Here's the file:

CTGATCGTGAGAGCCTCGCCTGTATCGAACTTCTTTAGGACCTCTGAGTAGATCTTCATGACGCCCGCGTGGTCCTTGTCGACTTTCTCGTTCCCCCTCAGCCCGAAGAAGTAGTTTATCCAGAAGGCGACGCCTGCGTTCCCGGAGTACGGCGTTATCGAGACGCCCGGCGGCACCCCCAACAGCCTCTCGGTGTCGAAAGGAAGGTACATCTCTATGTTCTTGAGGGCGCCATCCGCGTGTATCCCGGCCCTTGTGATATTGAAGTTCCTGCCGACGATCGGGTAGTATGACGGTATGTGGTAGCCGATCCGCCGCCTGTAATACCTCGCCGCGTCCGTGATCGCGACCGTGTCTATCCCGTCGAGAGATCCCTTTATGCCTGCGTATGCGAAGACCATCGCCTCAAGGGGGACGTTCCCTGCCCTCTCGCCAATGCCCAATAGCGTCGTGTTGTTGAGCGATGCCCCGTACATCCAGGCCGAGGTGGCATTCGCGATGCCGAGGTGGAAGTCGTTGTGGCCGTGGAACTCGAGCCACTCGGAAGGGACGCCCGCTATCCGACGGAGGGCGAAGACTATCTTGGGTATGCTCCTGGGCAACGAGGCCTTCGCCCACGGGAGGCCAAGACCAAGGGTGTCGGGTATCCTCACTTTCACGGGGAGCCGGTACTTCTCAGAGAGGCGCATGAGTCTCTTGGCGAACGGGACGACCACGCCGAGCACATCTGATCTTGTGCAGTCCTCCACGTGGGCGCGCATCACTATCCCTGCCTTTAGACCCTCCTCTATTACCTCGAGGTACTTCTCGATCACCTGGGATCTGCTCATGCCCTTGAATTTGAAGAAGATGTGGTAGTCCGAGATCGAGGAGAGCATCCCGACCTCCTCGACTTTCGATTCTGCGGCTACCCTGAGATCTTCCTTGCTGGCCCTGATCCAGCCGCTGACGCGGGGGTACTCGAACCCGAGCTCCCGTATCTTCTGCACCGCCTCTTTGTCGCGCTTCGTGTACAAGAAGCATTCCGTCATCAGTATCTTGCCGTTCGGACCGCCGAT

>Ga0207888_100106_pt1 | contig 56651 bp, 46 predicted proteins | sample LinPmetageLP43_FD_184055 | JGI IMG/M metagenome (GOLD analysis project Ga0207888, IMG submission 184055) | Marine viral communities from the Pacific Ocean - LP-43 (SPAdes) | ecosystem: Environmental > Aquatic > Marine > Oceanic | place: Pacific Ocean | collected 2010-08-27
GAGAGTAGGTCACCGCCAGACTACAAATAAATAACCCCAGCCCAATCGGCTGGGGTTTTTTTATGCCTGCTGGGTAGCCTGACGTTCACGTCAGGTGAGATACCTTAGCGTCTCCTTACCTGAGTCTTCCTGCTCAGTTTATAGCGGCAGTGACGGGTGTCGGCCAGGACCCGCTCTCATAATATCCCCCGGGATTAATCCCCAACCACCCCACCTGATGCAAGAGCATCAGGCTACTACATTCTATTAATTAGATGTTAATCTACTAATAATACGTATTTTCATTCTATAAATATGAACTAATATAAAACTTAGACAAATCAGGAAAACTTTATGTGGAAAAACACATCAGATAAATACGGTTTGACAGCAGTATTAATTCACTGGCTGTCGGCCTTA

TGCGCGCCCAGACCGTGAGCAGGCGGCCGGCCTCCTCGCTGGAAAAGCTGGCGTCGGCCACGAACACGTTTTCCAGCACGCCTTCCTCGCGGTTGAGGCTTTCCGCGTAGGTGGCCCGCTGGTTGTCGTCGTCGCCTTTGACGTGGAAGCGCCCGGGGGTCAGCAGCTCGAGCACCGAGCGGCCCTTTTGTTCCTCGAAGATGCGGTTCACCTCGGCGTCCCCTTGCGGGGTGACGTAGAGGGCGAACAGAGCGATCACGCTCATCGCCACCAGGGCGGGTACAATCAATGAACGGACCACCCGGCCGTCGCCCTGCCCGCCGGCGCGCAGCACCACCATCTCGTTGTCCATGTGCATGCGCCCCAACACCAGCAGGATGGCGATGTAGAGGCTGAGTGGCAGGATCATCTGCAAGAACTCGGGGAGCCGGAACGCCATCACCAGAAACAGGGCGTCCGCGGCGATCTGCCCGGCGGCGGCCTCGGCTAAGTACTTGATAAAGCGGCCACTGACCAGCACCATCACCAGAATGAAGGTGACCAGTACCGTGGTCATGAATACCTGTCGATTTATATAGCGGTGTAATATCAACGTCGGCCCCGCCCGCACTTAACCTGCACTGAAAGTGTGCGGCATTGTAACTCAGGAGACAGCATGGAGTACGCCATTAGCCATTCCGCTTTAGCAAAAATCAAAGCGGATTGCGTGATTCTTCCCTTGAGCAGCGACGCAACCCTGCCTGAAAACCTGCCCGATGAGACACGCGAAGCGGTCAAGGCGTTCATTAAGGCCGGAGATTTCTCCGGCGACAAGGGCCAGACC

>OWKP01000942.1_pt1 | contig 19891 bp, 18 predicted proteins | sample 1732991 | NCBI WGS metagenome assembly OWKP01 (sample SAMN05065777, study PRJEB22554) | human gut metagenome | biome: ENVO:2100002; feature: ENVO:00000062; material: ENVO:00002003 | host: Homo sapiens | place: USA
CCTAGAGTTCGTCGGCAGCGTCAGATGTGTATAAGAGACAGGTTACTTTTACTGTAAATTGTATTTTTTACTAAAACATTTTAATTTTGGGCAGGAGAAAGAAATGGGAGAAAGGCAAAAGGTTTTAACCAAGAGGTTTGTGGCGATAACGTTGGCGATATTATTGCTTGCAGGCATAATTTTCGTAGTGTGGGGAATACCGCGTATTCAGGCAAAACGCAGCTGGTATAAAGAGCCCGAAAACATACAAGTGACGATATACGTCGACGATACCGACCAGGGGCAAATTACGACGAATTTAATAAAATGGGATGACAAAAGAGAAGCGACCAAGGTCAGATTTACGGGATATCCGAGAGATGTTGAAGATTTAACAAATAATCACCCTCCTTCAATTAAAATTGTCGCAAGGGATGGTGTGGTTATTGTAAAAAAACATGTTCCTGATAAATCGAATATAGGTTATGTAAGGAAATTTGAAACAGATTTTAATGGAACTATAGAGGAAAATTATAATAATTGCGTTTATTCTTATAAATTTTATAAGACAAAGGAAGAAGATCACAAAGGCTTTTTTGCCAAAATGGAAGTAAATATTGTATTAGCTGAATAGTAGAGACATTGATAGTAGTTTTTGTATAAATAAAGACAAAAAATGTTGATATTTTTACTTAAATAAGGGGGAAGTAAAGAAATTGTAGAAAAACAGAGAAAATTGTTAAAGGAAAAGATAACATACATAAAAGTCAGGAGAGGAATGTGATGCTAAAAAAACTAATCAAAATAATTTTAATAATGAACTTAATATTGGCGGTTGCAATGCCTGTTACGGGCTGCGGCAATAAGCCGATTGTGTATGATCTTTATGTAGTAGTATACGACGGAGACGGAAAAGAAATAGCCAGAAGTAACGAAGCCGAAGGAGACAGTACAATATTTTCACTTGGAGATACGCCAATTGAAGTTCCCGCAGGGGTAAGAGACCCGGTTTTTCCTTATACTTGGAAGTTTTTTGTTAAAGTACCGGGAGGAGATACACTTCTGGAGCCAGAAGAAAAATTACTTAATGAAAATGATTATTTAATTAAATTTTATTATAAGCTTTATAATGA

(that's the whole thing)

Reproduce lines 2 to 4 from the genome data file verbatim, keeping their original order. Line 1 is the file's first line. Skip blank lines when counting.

>Ga0207888_100106_pt1 | contig 56651 bp, 46 predicted proteins | sample LinPmetageLP43_FD_184055 | JGI IMG/M metagenome (GOLD analysis project Ga0207888, IMG submission 184055) | Marine viral communities from the Pacific Ocean - LP-43 (SPAdes) | ecosystem: Environmental > Aquatic > Marine > Oceanic | place: Pacific Ocean | collected 2010-08-27
GAGAGTAGGTCACCGCCAGACTACAAATAAATAACCCCAGCCCAATCGGCTGGGGTTTTTTTATGCCTGCTGGGTAGCCTGACGTTCACGTCAGGTGAGATACCTTAGCGTCTCCTTACCTGAGTCTTCCTGCTCAGTTTATAGCGGCAGTGACGGGTGTCGGCCAGGACCCGCTCTCATAATATCCCCCGGGATTAATCCCCAACCACCCCACCTGATGCAAGAGCATCAGGCTACTACATTCTATTAATTAGATGTTAATCTACTAATAATACGTATTTTCATTCTATAAATATGAACTAATATAAAACTTAGACAAATCAGGAAAACTTTATGTGGAAAAACACATCAGATAAATACGGTTTGACAGCAGTATTAATTCACTGGCTGTCGGCCTTA

TGCGCGCCCAGACCGTGAGCAGGCGGCCGGCCTCCTCGCTGGAAAAGCTGGCGTCGGCCACGAACACGTTTTCCAGCACGCCTTCCTCGCGGTTGAGGCTTTCCGCGTAGGTGGCCCGCTGGTTGTCGTCGTCGCCTTTGACGTGGAAGCGCCCGGGGGTCAGCAGCTCGAGCACCGAGCGGCCCTTTTGTTCCTCGAAGATGCGGTTCACCTCGGCGTCCCCTTGCGGGGTGACGTAGAGGGCGAACAGAGCGATCACGCTCATCGCCACCAGGGCGGGTACAATCAATGAACGGACCACCCGGCCGTCGCCCTGCCCGCCGGCGCGCAGCACCACCATCTCGTTGTCCATGTGCATGCGCCCCAACACCAGCAGGATGGCGATGTAGAGGCTGAGTGGCAGGATCATCTGCAAGAACTCGGGGAGCCGGAACGCCATCACCAGAAACAGGGCGTCCGCGGCGATCTGCCCGGCGGCGGCCTCGGCTAAGTACTTGATAAAGCGGCCACTGACCAGCACCATCACCAGAATGAAGGTGACCAGTACCGTGGTCATGAATACCTGTCGATTTATATAGCGGTGTAATATCAACGTCGGCCCCGCCCGCACTTAACCTGCACTGAAAGTGTGCGGCATTGTAACTCAGGAGACAGCATGGAGTACGCCATTAGCCATTCCGCTTTAGCAAAAATCAAAGCGGATTGCGTGATTCTTCCCTTGAGCAGCGACGCAACCCTGCCTGAAAACCTGCCCGATGAGACACGCGAAGCGGTCAAGGCGTTCATTAAGGCCGGAGATTTCTCCGGCGACAAGGGCCAGACC